Oct 1, 2020
Are you someone who enjoys deep, exciting mystery stories with unpredictable case twists and clever plot setups but you're tired of all the Sherlock Holmes and Detective Conan? Then this manga ain't for you. However, if you're someone who just wants to read a light mystery story and doesn't mind it being mixed in with a dozen other themes and cliches (and you've got a thing for short dudes with long hair and pissy attitudes,) then you're in for a treat.
Chou Shinri Genshou Nouryokusha Nanaki (otherwise known as just Nanaki) is basically a softcore mystery manga with a supernatural theme. Since it's a short series,
I settled for reading it over a period of three weeks so I could properly digest it rather than just binge-reading it in one night--which I'm guilty of doing with most of the manga I read. I ended up enjoying it a lot more than I initially thought I would, though I'm quite disappointed with the seemingly "unfinished" nature of the manga as a whole (I'll elaborate on this part later.)
When we first meet Nanaki, he's your average high school manga protagonist who enjoys flirting with any female he sees (and failing every single time) and being a generally unreliable lazy ass. He also survived a freak car accident, albeit making it out alive with newly-gained psychic powers which became apparent through his remote destruction of a building. Which, hey, is kinda neat. Enter Kudou Ao, whom I like to label as "The Token Cryptic Bastard," who approaches Nanaki with an incredulous claim--that he had been receiving Nanaki's telepathic messages and that Nanaki is a "PSI Nouryokusha." In other words, he's your average high school manga protagonist BUT with fancy psychic powers.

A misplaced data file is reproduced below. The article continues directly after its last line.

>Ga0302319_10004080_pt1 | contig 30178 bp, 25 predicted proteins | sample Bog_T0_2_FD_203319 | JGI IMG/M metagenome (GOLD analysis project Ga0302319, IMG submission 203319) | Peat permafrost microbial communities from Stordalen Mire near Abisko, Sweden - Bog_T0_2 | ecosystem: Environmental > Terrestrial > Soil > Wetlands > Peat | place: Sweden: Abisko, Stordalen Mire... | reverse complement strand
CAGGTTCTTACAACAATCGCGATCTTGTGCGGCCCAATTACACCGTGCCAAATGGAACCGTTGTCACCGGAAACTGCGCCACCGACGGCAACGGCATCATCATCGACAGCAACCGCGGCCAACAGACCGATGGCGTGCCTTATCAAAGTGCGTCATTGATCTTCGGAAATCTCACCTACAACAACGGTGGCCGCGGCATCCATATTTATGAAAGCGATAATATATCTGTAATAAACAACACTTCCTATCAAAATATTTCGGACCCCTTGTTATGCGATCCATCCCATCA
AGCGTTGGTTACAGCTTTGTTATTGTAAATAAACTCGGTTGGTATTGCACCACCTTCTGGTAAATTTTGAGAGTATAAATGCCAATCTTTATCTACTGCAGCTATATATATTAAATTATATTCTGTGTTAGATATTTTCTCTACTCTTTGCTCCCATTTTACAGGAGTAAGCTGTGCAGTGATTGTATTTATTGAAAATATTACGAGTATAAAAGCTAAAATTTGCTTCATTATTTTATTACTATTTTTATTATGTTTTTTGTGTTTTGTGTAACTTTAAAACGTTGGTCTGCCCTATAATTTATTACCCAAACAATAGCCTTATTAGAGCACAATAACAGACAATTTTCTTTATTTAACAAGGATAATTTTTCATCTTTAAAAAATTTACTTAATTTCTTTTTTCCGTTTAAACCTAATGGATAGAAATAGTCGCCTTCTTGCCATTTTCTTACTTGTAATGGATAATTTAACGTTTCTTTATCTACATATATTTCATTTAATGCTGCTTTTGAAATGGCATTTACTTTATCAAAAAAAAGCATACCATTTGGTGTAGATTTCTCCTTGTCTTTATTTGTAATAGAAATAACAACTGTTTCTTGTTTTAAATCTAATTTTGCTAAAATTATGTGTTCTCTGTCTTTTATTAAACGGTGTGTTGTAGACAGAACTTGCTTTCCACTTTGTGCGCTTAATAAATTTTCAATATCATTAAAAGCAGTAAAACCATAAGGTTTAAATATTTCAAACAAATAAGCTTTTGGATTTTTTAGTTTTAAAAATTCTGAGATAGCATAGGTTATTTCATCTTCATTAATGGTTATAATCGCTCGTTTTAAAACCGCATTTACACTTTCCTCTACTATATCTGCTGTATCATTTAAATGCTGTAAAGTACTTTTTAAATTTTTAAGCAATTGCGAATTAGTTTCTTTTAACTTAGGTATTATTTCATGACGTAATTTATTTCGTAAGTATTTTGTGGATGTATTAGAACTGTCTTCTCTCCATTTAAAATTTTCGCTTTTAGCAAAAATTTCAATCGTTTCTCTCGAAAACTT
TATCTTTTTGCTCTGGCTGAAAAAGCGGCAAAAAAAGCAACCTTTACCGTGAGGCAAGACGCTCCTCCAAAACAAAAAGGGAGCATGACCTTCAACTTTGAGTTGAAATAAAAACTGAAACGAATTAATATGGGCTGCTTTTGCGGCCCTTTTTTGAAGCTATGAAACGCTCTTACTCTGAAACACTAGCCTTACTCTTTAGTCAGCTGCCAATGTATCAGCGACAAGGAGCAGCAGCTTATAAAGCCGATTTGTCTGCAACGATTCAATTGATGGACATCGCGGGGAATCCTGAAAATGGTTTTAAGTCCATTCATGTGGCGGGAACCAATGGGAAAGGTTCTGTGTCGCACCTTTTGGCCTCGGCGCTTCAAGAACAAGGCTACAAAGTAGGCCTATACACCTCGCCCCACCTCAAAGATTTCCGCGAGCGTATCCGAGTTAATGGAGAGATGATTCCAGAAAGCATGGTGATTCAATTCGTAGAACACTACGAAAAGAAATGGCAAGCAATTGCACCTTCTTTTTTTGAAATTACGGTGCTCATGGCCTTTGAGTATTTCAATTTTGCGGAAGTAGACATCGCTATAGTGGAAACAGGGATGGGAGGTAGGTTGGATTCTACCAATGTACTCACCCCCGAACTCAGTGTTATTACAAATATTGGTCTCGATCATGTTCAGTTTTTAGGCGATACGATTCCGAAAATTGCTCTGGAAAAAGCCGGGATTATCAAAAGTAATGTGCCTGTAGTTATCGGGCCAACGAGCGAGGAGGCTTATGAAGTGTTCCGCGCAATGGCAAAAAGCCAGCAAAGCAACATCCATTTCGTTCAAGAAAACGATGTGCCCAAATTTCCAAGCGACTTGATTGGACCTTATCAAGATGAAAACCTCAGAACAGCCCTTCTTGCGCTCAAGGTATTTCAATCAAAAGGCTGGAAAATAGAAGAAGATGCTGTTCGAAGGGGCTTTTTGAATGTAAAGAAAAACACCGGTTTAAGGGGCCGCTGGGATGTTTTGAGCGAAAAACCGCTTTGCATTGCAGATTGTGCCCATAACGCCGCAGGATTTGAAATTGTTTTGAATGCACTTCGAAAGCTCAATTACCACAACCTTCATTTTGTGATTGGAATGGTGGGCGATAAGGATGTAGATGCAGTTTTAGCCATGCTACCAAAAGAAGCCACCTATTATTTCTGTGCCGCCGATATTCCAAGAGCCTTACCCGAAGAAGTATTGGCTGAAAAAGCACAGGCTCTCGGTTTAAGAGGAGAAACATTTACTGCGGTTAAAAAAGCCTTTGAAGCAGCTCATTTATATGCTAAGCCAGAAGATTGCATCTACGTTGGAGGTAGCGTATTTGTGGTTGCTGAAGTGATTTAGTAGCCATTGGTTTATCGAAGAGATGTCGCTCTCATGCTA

When I first came across this manga, I was also reading another one of Saenagi Ryou's works. If you know me, you'll know that I'm an absolute sucker for the late 90's-2000's SLAYERS-esque manga/anime art style, so when I first saw the cover art for Saenagi's work, I instantly fell in love. Nanaki was one of three of her works that were licensed in English by the infamous Tokyopop, and it's also the only one that's completely available online. It's 3 volumes which can take a fast reader a couple of hours to finish, but it overall manages to be a satisfying experience in what short length it is.
The story itself is quite interesting. Granted, the cases aren't exactly very complex with the exception of some tricky occult chit-chat and psychic whatnot, but that's about it. It's inviting enough that anyone from the age 12 and up can crack the first book open and remain entertained enough to move on to the next one. After a few chapters, though, you'll realize there isn't much WOW factor, but all the characters, even the minor ones, are likeable enough for you to be engaged in the world with them.
And there is (or was) a lot of potential for the LOCK agency to be it's own cool little world and for more in-depth explorations of certain events in the manga, such as what exactly happened to Ao's old partner, or why he ended up in that form and if there would be any chance of him managing to recover (which WAS subtly implied but who knows.) Sadly, like I mentioned before, this manga suffers from a severe case of rush-ititus and unfinished-ness. This series should have been, at most, six or seven volumes long, an adequate amount of pages for which the artist could properly flesh out the setting and characters without having to hurriedly cram new characters and twists, only for them to be quickly forgotten within the next chapter making them virtually irrelevant to the story without further development or inclusion.